A refugee hovering as a superhero-angel is the symbolic centre of Kornél Mundruczó’s film competing in Cannes, a grand opus stating the naivety and superfluity of miracles. REVIEW BY ZSOLT GYENGE.
Kornél Mundruczó presents an environment of such post-apocalyptic ambience that it probably is really only a hair’s breadth away from the Hungary we live in. The border patrols hunting for migrants furtively crossing the river, the refugee camps resembling those found in war zones, shabby hospitals and the world of mistrusting, unscrupulous, aggressive but above all constantly disgruntled people are all unfortunately within arm’s reach.
The title, Jupiter’s Moon, as it is a little over-explained in the text preceding the film, refers to Europa, a celestial body that could theoretically harbour life – but in the bitter vision of Mundruczó neither this moon, nor our Europe here is what they seem from a distance.
Although this setting is prevalent throughout the film, the director’s focus is elsewhere, namely on two individual, internal development stories. The issue centred on the search for God is really inspired by Bergman, even though the appearance, the implementation and the visual language of this film cannot be further from those of the Swedish master. One of the main characters, a policeman chasing migrants, wants evidence supporting the existence of miracles. The doctor living off refugees’ bribes has already encountered one, so he should accept the magnificent, or even divine quality of the miracle as opposed to taking advantage of it for questionable ends.
Mundruczó – mostly resembling Iñárritu coquetting with metaphysics – constructs a superhero movie of sorts, as the young Syrian boy (Zsombor Jéger) shot in the beginning of the film does not die, but much to his own surprise discovers that he can float (as an angel?) then fly. While looking for his father during the night-time escape through the river, he bumps into Gábor Stern, a doctor played splendidly by the Georgian actor, Merab Ninidze. From this point on, however, he is unable to steer his own fate, he drifts almost helplessly, whereby the author points out the main features of miracles, their naivety and aimlessness.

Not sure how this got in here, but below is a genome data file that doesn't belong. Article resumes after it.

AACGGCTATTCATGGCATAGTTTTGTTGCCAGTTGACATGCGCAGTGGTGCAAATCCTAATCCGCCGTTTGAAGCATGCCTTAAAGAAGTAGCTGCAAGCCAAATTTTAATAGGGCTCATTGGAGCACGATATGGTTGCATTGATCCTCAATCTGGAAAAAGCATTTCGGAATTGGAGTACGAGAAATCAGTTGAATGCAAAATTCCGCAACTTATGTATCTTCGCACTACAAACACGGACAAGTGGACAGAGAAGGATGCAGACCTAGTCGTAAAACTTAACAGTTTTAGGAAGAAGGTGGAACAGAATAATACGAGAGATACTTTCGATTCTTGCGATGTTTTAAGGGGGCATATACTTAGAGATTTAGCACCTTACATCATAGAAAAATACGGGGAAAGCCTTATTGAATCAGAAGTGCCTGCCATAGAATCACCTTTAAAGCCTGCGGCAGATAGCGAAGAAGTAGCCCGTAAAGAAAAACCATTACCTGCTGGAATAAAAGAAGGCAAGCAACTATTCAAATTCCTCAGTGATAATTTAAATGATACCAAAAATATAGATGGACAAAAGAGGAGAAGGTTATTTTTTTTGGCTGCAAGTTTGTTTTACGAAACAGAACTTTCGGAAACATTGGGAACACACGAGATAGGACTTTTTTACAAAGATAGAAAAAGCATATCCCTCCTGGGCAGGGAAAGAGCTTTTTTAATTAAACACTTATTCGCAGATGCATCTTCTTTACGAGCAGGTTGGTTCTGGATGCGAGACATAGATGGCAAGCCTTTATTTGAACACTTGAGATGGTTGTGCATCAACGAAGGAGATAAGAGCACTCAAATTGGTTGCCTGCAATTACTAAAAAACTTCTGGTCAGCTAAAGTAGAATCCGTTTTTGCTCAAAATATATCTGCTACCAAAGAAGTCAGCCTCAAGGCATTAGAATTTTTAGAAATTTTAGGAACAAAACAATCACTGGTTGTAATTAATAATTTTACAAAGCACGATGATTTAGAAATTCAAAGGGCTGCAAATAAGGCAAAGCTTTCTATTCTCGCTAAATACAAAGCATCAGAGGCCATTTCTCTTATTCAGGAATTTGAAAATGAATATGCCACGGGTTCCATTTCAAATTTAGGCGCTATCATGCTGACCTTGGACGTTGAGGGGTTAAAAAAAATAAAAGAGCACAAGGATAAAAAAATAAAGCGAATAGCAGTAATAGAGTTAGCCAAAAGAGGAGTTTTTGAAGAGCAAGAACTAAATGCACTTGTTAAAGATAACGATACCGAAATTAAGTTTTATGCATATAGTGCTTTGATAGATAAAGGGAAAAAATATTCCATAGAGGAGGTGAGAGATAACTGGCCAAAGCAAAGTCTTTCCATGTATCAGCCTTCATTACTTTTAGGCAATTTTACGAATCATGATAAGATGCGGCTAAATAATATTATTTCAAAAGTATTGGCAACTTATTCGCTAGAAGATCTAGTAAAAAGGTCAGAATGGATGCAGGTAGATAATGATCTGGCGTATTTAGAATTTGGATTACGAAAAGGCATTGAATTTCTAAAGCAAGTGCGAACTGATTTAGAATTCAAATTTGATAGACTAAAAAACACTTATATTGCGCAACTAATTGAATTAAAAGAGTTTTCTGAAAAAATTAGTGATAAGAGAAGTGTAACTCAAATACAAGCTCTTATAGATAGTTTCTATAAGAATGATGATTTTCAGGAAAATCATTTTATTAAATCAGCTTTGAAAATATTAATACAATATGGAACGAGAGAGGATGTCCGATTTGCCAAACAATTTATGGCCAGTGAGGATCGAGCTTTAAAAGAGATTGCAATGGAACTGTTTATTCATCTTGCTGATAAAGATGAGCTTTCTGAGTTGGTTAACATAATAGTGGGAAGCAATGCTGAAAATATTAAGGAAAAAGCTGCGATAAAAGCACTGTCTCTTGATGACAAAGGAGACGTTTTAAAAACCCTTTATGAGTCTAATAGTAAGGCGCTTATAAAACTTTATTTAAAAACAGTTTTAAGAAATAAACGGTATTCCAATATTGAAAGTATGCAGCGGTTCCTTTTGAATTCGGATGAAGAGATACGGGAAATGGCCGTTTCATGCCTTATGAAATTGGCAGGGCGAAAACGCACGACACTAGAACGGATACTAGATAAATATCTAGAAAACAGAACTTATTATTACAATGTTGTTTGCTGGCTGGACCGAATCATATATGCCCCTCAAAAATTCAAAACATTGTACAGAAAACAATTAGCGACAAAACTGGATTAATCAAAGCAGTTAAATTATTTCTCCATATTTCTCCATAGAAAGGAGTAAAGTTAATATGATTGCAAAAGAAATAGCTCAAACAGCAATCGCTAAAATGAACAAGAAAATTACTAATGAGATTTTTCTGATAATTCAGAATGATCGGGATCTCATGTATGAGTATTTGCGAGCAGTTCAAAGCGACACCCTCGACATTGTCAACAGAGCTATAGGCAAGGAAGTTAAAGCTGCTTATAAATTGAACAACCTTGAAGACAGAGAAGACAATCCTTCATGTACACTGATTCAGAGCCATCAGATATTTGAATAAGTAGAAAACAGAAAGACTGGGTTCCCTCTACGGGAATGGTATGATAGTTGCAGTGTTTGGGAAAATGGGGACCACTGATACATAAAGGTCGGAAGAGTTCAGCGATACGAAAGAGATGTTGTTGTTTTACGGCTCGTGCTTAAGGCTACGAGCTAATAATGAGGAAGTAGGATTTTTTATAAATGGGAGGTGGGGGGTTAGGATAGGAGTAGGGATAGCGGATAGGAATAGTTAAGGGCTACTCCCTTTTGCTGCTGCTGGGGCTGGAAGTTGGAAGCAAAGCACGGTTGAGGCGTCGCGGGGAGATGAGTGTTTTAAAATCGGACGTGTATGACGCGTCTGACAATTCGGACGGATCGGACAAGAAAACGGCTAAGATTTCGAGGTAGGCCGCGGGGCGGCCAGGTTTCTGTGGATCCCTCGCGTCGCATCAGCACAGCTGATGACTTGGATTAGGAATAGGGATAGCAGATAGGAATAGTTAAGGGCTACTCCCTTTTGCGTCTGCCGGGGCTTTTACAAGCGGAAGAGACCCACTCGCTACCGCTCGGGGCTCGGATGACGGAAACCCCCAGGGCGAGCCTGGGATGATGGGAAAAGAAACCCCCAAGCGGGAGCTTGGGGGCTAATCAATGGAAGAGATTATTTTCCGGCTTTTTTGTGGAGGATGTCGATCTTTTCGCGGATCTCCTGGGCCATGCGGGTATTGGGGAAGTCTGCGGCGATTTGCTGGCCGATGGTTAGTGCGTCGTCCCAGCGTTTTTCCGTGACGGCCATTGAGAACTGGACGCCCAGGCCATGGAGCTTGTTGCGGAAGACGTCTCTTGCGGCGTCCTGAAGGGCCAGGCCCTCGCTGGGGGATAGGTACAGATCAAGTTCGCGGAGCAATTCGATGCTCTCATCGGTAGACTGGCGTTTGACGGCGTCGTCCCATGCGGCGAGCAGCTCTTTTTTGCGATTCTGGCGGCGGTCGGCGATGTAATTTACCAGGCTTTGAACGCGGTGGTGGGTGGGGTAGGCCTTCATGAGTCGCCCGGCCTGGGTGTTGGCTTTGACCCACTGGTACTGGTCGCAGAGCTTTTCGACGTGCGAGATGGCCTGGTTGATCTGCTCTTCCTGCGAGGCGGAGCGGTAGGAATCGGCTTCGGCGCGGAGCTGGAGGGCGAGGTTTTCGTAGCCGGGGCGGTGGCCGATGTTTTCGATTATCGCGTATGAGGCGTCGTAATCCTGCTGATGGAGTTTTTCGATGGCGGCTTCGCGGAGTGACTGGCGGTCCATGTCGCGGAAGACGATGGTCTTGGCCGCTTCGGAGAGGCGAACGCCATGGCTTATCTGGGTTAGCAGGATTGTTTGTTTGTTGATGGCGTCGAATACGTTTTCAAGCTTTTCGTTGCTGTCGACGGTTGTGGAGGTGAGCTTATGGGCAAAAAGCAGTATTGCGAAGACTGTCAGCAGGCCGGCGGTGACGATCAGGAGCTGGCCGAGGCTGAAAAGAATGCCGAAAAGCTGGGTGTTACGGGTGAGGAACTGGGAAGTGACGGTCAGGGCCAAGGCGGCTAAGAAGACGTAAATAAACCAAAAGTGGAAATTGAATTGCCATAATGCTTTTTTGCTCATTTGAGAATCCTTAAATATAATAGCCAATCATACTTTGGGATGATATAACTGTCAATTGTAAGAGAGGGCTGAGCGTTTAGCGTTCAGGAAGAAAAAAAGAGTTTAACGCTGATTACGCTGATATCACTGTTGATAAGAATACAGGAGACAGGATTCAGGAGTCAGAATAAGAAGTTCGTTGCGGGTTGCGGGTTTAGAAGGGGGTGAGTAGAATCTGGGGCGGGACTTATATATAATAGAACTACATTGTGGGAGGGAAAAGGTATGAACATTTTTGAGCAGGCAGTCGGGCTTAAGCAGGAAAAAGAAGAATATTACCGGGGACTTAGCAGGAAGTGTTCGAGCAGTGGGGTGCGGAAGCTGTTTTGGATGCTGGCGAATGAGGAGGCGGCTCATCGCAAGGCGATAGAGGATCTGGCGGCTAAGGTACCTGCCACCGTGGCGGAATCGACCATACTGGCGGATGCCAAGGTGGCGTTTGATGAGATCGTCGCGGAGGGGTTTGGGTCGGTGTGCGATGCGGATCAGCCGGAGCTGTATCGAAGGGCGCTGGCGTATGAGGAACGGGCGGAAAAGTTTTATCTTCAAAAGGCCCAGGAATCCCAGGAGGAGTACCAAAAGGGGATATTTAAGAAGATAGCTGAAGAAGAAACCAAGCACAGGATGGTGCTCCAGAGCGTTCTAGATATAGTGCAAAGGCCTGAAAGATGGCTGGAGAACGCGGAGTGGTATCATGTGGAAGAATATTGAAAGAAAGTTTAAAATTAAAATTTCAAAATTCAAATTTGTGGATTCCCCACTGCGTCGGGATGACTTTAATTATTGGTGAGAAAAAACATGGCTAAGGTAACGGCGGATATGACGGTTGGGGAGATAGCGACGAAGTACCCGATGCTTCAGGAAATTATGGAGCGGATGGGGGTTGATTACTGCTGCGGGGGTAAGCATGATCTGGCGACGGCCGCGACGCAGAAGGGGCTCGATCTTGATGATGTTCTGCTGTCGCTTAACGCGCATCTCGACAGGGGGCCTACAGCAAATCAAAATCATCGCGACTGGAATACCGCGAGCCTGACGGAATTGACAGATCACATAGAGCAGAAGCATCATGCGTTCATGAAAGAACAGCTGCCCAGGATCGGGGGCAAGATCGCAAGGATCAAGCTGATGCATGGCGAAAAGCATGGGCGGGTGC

Set against this internal process, the backdrops and society of today’s Hungary “smitten” with migration is more like a scenery or a pretext to depict a milieu that is indeed ripe for redemption and miracles. We feel that these bitter, withdrawn, corruptible people have created an unviable world for themselves with their own hands. And this is the moment to mention the political statement of the film, one that will be the centre of discussion about Jupiter’s Moon in the coming weeks or months. At about two-thirds of the film a twist that cannot be disclosed here takes Mundruczó to very uncertain waters regarding the political message on the peril of immigration – just like the ones we have alluded to in connection with the controversial ending of the White God that in spite of everything that preceded it professed the superiority and the rule of Man. In my opinion therefore, Mundruczó deliberately creates tense, problematic situations that do not integrate seamlessly into the liberal intelligentsia’s tolerant discourse based on openness. With that tool he forces us to leave our mental comfort zones, but one must wonder whether he reckons with fuelling certain extremist views by offering such an approach for public debate. The mild booing that took me by surprise at the end of the Cannes press screening can possibly be ascribed to that.
It is, however, impossible to say anything about Jupiter’s Moon without mentioning the visuals that at multiple times create literally breath-taking, chilling and stunning moments. The cinematographer Marcell Rév created a world of images providing an unforgettable experience with its palpable, almost throbbing presence, its dynamics and power realized in the visuals of the action scenes, the stupefying camera movements prompting the physical, almost visceral involvement of the viewer and the composition that continuously challenges the spatial concepts of up and down, while relentlessly contrasting extremely deep and utterly flat sceneries. A special mention is due to how perfectly interweaved all this is with the director’s work, the best example being the admirable choreography of the mass scenes in which the people and the camera keep on avoiding and finding one another. Moreover the idea and the set of the rotating apartment reused from the theatre piece Imitation of Life is laudable, especially because the tool that had a sensational effect on stage can be further enhanced by the cinematic language.